Case Report and Brief Review

Gender Differences and Predictors of Mortality in Spontaneous Coronary Artery Dissection: A Review of Reported Cases

Ellen A. Thompson, SueEllen Ferraris, Todd Gress, Victor Ferraris
Ellen A. Thompson, SueEllen Ferraris, Todd Gress, Victor Ferraris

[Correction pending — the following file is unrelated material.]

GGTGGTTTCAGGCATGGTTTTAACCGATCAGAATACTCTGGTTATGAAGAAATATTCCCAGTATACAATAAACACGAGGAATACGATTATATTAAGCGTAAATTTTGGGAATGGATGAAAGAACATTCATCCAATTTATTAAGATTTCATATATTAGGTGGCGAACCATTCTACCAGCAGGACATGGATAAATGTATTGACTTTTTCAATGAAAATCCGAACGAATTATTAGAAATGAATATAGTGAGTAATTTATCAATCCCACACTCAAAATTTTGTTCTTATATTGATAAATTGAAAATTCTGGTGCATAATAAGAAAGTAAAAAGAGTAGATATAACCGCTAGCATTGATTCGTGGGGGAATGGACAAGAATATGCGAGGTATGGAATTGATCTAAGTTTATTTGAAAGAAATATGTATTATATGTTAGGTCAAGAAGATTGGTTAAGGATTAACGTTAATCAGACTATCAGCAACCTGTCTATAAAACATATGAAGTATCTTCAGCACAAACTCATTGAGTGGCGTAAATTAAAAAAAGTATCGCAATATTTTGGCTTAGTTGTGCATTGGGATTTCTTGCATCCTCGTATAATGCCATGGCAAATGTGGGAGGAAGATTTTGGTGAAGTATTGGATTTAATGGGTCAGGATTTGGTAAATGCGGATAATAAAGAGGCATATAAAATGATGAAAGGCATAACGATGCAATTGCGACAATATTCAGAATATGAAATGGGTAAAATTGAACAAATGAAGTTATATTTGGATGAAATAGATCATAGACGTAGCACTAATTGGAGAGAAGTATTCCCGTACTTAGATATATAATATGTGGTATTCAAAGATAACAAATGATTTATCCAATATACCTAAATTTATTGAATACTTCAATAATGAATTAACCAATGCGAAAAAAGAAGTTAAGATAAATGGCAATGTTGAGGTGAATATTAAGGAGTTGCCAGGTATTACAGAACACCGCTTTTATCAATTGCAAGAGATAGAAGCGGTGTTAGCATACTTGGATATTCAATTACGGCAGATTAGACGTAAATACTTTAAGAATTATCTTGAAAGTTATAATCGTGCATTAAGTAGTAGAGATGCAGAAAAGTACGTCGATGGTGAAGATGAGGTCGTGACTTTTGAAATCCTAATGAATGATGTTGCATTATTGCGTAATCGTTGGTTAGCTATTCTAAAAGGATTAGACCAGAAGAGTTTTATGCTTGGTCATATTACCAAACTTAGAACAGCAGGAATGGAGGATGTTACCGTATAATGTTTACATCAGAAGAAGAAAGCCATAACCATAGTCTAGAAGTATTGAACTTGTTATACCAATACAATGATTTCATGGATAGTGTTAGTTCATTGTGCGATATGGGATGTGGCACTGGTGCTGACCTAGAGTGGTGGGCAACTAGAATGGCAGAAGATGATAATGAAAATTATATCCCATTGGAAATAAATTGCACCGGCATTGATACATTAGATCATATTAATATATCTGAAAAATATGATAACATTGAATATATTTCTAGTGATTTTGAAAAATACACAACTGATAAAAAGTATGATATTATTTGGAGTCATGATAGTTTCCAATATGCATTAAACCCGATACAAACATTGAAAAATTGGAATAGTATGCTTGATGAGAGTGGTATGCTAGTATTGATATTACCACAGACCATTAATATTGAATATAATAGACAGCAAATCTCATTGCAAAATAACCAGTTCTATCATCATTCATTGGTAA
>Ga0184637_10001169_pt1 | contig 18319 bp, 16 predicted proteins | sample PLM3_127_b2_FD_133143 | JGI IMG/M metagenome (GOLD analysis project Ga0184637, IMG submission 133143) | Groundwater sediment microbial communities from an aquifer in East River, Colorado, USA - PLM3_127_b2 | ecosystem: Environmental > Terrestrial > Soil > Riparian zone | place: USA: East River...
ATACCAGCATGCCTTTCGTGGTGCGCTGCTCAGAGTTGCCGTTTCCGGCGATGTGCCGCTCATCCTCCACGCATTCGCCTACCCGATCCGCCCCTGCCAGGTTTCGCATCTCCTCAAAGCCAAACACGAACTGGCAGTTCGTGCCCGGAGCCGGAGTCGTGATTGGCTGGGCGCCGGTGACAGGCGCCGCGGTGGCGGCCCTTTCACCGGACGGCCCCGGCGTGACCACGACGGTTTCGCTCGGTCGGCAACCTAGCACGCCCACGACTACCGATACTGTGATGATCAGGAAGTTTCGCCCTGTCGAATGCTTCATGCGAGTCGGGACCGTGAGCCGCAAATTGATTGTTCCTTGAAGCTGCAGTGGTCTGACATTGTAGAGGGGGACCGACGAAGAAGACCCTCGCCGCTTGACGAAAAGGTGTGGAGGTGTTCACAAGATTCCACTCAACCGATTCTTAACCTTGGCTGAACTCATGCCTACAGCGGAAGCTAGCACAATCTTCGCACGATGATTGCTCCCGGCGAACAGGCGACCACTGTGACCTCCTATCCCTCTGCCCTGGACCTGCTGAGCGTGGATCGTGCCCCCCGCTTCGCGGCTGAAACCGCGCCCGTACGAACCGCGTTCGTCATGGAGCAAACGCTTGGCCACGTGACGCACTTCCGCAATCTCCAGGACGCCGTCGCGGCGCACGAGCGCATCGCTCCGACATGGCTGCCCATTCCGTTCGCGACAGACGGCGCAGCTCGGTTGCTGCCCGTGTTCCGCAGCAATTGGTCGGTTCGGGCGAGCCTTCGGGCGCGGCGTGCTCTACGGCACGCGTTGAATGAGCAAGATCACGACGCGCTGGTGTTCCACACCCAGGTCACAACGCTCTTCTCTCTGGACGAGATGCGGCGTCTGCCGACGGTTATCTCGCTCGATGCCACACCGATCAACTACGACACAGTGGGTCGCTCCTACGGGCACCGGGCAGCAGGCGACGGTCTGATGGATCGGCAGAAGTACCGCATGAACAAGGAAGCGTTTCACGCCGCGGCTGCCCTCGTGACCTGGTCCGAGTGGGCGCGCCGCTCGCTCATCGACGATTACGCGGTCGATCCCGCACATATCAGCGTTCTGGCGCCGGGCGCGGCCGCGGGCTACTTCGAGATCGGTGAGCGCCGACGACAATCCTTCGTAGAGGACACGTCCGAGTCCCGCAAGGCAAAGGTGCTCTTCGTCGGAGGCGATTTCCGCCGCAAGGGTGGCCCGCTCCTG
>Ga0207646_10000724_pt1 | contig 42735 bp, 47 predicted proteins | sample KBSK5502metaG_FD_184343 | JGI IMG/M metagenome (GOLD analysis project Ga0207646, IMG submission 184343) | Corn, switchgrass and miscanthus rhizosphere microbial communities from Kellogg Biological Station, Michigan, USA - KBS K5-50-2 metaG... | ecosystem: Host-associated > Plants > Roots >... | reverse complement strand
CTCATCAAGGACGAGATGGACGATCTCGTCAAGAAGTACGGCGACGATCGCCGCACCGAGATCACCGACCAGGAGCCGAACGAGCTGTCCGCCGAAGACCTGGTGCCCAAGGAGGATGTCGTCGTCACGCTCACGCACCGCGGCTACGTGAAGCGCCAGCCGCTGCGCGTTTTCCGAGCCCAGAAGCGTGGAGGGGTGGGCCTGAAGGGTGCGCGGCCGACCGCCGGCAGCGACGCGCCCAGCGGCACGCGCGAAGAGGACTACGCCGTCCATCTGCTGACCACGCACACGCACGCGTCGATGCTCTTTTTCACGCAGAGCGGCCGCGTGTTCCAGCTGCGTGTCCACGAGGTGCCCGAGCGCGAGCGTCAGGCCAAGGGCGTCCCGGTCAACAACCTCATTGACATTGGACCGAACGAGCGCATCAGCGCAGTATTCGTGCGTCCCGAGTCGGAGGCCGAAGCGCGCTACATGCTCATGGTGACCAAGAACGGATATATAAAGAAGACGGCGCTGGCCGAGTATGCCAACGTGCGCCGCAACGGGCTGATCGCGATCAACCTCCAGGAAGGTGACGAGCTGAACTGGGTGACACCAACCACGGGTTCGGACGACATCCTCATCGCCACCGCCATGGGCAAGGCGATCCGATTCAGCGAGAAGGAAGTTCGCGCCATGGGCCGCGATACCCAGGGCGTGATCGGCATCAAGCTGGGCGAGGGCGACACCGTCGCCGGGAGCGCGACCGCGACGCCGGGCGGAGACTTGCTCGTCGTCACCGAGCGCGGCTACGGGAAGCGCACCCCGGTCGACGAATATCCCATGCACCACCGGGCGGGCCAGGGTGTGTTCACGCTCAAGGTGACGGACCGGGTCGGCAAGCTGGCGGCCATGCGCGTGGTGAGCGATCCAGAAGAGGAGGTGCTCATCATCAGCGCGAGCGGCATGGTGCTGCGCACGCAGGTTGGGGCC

Spontaneous coronary artery dissection (SCAD) is a rare but potentially lethal event.1,2 It is a separation between the intimal and medial wall of the coronary vessel. The potential result of the dissection is obstruction of the vessel lumen and subsequent myocardial ischemia. Prior to the widespread use of coronary angiography, diagnosis was made at autopsy.2 From reported cases, some trends have been identified. There are reported associations with female sex,2,3 exercise,4–7 pregnancy and postpartum state,8–12 coronary artery disease,2, 13, 14 and connective tissue disorders.9,15,16 The left anterior descending artery is more affected in women; the right coronary artery is more often affected in men.2 Most cases have no identifiable risk factor.17,18 There is little information on etiology, management and outcomes for SCAD. We report two patients with SCAD that highlight the uncertainties surrounding the treatment and diagnosis of this disease. Consequently, we undertook a comprehensive literature review to identify risk factors, treatment strategies and outcomes for this disorder. Methods. We reviewed the literature to gather all reported cases of SCAD. We searched Medline from 1966 through January 2000 for “spontaneous coronary dissection” and “coronary dissection.” Additionally, we reviewed the bibliography of each retrieved article to ensure that all referenced cases were obtained (n = 284). A total of 222 cases were found in the published literature with information concerning history, treatment and outcome. Cases in which complete data were not available were excluded (n = 60). Cases were classified as surviving (alive) if patients survived the initial event and were discharged; patients who were diagnosed at autopsy or died during hospitalization were classified together as dead. Univariate statistical analysis (chi-square or unpaired corrected t-test) was used to classify sex differences in those patients with SCAD. Logistic regression analysis was used to identify risk factors for mortality from SCAD. Case Report 1. A 43-year-old female presented complaining of 24 hours of continuous burning chest pain, radiating into the left arm, associated with dyspnea and diaphoresis. She had no prior medical problems. Cardiac risk factors included tobacco use, family history of premature coronary disease, and hypertension treated with combination losartan/hydrochlorothiazide. Past surgical history included total hysterectomy and salpingoopherectomy for bleeding at age 22 without subsequent estrogen replacement. An electrocardiogram revealed sinus rhythm and 3 mm ST-segment elevation in the inferior leads, consistent with an evolving acute inferior wall myocardial infarction. The patient was treated with tissue plasminogen activator, as well as standard therapy for myocardial infarction. Within one hour of receiving thrombolytics, her chest pain resolved and the ST-segment elevations returned to normal. She was admitted to the coronary care unit. A diagnostic cardiac catheterization was performed to define the coronary anatomy. The left coronary system revealed only luminal irregularities, while the right coronary artery views displayed a significant dissection in the mid-portion, from the acute marginal branch extending into the posterolateral branch (Figure 1). The ejection fraction was calculated at 52%. Continued medical therapy of coronary artery disease was recommended, which included aspirin, heparin, and beta-blockade. The patient remained stable on medical therapy with no recurrence of chest pain until the day following the procedure. She developed sudden onset of chest pain and quickly developed bradycardia and asystole. Attempts at resuscitation were unsuccessful. Autopsy revealed myocardial rupture as the cause of death. Case Report 2. A 47-year-old female presented to the emergency department with sudden onset of chest pain. Past medical history included hypertension treated with acebutolol, hypercholesterolemia treated with fluvastatin, and hypothyroidism treated with levothyroxine. Total creatine phosphokinase was 808, with elevated MB fraction. An electrocardiogram revealed sinus rhythm, with ST-elevation in the antero-lateral leads, depression in the inferior and lateral leads, and a nonspecific intraventricular conduction delay. She was treated with thrombolytics in the emergency department with resolution of chest pain and EKG changes. The patient was treated with standard medical therapy for coronary disease and had no complications. Catheterization on hospital day-four revealed spontaneous dissection of the first obtuse marginal. She had no other significant disease. Medical therapy was continued, and the patient was discharged in stable condition. Five years later the patient developed another episode of severe midsternal chest pain. An electrocardiogram revealed that she had ST-elevation in the anterior leads with intermittent left bundle branch block. Urgent coronary angiography revealed a dissection of the proximal left anterior descending artery. An attempt was made at percutaneous intervention, however, the lesion could not be crossed. An intra-aortic balloon pump was placed, and minimally invasive coronary bypass was performed emergently. The left internal mammary artery was used to bypass the distal left anterior descending artery. The patient tolerated the procedure well and had an uneventful recovery. She continues to do well after two years of follow-up. Results. Of 224 cases of SCAD with complete data, 161 (71.9%) were women and 63 (28.1%) were men (Table 1). The number of reported cases of SCAD increased over time. Mortality was 42.9% (n = 96) and improved over time (Figure 2). The majority of reported cases had no risk factor for SCAD identified (61.2%, n = 137). Of the risk factors identified, the most frequent were pregnancy or postpartum state, coronary artery disease, and exercise. Less common risk factors included Marfan’s syndrome (n = 2), hypersensitivity vasculitis (n = 1), oral contraceptives (n = 1), and hypertension (n = 3). Most patients received no treatment (62.5%, n = 140); however, by the last decade, 63.5% received some form of therapy. Operative repair was the most common therapeutic modality used (n = 40). More women died of SCAD than men (50.0 versus 24.6%; p